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The retina is the screen on which the cornea projects the Technicolor cinema of your life’s experiences. The rods and cones of this sensory membrane convert images into chemical and electrical pulses that travel down the optic nerve, where neurons wait to decode the visual reality of the world around you.
Not surprisingly, damage to the retina is a serious threat to your ability to see clearly, or see at all. Risks to this essential ocular structure include:
This condition can occur when the eye’s vitreous fluid shrinks in volume and begins to pull on the retinal membrane. A retinal tear may create sudden distortions in vision, such as flashing lights and shapes that appear to float.
This occurs when fluid seeps under the retina, usually through a retinal tear, but sometimes as a result of diabetic retinopathy. The end result is that the retina becomes separated from the back of the eye, and normal vision is no longer possible. Eyesight can be permanently lost if retinal detachment is not immediately treated. Various surgical treatments exist, but a delay in seeking help will decrease the likelihood of success with these procedures.
Epiretinal Membrane Changes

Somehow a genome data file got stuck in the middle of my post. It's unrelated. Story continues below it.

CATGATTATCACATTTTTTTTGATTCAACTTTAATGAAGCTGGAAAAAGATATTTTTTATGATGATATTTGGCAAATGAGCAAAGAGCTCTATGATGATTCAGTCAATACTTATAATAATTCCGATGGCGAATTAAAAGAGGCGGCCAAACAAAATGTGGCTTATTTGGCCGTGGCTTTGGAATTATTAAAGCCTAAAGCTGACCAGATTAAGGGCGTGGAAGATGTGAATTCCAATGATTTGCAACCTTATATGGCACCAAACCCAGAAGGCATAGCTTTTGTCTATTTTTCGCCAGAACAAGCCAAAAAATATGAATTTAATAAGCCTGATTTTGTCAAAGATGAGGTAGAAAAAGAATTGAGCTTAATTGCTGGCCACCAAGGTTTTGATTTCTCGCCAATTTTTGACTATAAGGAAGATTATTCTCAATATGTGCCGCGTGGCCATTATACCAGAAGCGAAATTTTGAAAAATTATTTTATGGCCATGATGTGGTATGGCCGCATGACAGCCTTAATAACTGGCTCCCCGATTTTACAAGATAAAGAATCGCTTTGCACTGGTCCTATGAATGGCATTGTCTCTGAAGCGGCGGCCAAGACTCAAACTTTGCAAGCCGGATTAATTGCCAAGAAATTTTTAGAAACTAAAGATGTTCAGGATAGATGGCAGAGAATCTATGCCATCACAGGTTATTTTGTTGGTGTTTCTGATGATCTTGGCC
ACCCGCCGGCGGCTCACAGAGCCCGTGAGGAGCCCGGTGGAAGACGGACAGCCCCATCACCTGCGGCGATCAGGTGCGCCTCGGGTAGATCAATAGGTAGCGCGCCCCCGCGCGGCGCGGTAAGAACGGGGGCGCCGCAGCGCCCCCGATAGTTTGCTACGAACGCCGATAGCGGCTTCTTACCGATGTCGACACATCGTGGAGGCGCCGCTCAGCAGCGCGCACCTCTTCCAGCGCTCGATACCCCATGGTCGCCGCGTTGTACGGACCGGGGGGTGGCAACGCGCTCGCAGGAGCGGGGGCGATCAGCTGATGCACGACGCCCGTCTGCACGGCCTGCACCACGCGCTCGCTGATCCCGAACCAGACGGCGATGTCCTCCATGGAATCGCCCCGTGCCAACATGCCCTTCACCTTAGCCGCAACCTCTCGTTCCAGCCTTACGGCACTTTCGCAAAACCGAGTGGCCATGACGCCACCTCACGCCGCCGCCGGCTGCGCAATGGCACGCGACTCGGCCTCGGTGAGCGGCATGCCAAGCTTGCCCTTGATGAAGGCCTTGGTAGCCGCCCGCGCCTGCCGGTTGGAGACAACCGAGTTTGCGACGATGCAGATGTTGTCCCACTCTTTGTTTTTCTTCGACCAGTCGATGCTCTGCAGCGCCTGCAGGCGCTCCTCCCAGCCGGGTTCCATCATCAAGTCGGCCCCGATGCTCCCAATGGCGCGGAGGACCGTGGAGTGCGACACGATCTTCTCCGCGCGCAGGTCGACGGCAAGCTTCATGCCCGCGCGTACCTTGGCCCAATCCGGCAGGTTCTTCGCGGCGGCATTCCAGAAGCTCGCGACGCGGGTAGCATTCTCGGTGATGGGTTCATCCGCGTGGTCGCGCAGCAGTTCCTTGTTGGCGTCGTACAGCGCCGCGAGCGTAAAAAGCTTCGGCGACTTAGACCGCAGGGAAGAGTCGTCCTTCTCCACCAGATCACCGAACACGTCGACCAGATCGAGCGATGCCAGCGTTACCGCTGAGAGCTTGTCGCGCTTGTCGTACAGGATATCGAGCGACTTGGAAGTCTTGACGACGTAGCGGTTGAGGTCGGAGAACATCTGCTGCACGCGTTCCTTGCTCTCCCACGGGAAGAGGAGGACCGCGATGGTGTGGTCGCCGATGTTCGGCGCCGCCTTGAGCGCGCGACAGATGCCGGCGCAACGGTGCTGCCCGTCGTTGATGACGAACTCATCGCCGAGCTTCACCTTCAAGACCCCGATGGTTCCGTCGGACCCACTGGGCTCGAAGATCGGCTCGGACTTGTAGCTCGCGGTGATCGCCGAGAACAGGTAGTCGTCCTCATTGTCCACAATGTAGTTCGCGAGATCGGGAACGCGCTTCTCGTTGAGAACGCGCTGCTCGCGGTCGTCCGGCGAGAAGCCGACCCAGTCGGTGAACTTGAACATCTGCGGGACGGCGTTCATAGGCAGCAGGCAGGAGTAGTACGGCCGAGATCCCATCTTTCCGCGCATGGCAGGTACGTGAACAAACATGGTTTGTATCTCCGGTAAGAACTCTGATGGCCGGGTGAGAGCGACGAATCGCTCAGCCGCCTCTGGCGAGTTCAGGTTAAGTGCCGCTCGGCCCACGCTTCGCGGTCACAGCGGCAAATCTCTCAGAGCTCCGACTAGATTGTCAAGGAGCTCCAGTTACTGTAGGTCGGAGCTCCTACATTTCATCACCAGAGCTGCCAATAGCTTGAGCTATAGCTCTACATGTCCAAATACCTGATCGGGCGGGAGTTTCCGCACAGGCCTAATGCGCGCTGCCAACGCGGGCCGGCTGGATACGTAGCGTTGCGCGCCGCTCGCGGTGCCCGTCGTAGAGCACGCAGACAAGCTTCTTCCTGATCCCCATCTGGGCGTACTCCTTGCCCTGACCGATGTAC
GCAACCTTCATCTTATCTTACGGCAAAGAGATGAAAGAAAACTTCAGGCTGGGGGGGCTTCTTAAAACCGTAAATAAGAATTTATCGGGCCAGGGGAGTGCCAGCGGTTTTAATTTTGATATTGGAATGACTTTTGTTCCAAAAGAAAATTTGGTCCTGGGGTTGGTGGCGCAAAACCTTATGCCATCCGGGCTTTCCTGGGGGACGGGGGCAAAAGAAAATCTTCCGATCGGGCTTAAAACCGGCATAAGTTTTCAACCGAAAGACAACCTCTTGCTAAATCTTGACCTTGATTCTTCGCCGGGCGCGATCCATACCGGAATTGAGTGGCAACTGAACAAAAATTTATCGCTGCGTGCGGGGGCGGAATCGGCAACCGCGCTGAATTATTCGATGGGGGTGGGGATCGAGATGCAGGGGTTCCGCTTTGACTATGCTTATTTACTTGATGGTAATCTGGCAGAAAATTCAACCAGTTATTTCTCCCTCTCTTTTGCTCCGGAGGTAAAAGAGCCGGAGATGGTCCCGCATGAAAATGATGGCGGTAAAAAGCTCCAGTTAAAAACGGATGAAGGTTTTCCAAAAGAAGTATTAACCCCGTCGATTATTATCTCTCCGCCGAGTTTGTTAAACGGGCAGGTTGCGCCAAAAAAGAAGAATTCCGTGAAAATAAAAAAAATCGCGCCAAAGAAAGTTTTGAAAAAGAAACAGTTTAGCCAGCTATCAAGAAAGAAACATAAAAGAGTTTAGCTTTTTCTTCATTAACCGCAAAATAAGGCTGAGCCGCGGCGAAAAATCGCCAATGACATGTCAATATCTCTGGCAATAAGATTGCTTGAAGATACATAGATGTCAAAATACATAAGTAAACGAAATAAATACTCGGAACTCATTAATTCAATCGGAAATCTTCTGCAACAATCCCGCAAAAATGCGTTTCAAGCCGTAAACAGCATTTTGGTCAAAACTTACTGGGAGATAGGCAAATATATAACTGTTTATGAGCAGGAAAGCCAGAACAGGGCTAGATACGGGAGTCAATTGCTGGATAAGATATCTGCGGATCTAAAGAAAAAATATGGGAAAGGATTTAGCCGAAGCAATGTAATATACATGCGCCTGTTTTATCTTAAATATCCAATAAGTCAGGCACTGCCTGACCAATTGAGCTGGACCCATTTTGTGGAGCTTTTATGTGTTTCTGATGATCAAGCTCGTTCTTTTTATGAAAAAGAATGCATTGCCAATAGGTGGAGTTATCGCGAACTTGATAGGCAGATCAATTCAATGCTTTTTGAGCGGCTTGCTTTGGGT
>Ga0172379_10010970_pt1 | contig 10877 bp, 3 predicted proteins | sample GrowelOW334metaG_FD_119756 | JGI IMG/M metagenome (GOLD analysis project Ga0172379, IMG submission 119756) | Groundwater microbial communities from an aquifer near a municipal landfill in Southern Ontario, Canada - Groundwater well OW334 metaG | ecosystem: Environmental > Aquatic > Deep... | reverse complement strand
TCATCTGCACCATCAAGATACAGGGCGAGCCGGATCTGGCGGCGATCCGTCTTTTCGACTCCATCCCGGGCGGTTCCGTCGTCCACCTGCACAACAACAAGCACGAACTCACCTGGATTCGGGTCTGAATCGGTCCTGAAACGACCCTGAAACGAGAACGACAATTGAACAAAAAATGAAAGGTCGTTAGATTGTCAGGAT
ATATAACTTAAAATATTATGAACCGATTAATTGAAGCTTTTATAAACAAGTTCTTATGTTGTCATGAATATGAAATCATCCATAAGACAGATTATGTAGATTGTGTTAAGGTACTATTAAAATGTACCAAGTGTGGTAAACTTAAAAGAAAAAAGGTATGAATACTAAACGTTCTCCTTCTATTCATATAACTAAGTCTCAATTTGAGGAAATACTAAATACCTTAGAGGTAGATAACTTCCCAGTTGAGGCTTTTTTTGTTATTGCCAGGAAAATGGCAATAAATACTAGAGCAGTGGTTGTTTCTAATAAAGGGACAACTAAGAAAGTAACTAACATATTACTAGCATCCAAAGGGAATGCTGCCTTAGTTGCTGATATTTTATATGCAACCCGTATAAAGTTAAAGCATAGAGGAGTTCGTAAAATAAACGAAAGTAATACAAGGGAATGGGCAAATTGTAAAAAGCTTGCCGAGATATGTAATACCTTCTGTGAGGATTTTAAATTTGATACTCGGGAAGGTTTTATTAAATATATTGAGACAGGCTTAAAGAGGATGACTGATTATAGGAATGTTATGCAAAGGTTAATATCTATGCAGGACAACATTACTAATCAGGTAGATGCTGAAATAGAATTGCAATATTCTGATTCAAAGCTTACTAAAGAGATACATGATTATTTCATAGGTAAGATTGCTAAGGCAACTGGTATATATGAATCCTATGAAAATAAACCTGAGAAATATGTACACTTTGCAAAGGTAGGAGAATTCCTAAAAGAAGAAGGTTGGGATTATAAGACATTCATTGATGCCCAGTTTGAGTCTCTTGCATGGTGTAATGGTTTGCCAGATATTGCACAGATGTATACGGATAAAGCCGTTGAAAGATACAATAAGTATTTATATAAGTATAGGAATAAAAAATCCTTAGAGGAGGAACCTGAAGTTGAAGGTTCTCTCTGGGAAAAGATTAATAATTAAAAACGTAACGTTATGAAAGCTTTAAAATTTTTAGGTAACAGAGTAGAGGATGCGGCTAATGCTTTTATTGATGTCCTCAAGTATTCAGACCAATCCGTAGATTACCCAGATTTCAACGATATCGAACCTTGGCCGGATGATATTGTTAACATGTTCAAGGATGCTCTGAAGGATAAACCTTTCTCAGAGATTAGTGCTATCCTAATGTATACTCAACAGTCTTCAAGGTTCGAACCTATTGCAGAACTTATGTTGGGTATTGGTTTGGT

Changes in the epiretinal membrane, the thin covering positioned on top of the retina. If this membrane begins to pull on the retina, blurred or distorted vision is the result.
Damage to the Macula
An injury or unusual friction between the retina and vitreous may create a defect in the center of the macula, known as a macular hole. In the case of macular degeneration, damage to the retina occurs when the center begins to deteriorate. This can create a central blind spot in the field of vision.
Retinitis pigmentosa is a genetic condition that causes progressive corneal damage, resulting in reduced peripheral and night vision.
Retinal Vein Occlusion
Retinal vein occlusion (RVO) is a blockage of the main retinal vein, or a branch vein. When this happens, blood and fluid back up near the center of the retina. This macular edema affects the retina’s ability to efficiently receive images, resulting in blurry vision.
In approximately one third of cases, RVO can lead to a type of glaucoma known as neovascular glaucoma, which dramatically raises pressure in the eye and threatens your vision.
When pressure soars to dangerous levels within the eye, blood begins to leak from the capillaries, blocking light from reaching photoreceptors and partially obscuring vision. For some patients, this kind of hemorrhaging may happen once, but for others it can become a condition that persists for months or years. Treatment involves regular injections to reduce pressure within the eye.
Schedule a Consultation for Retinal Disease Detection
If you would like to learn more about preventing and detecting retinal risks, we invite you to schedule a personal consultation with an experienced ophthalmologist at our West Palm Beach or Jupiter office by contacting Mittleman Eye today.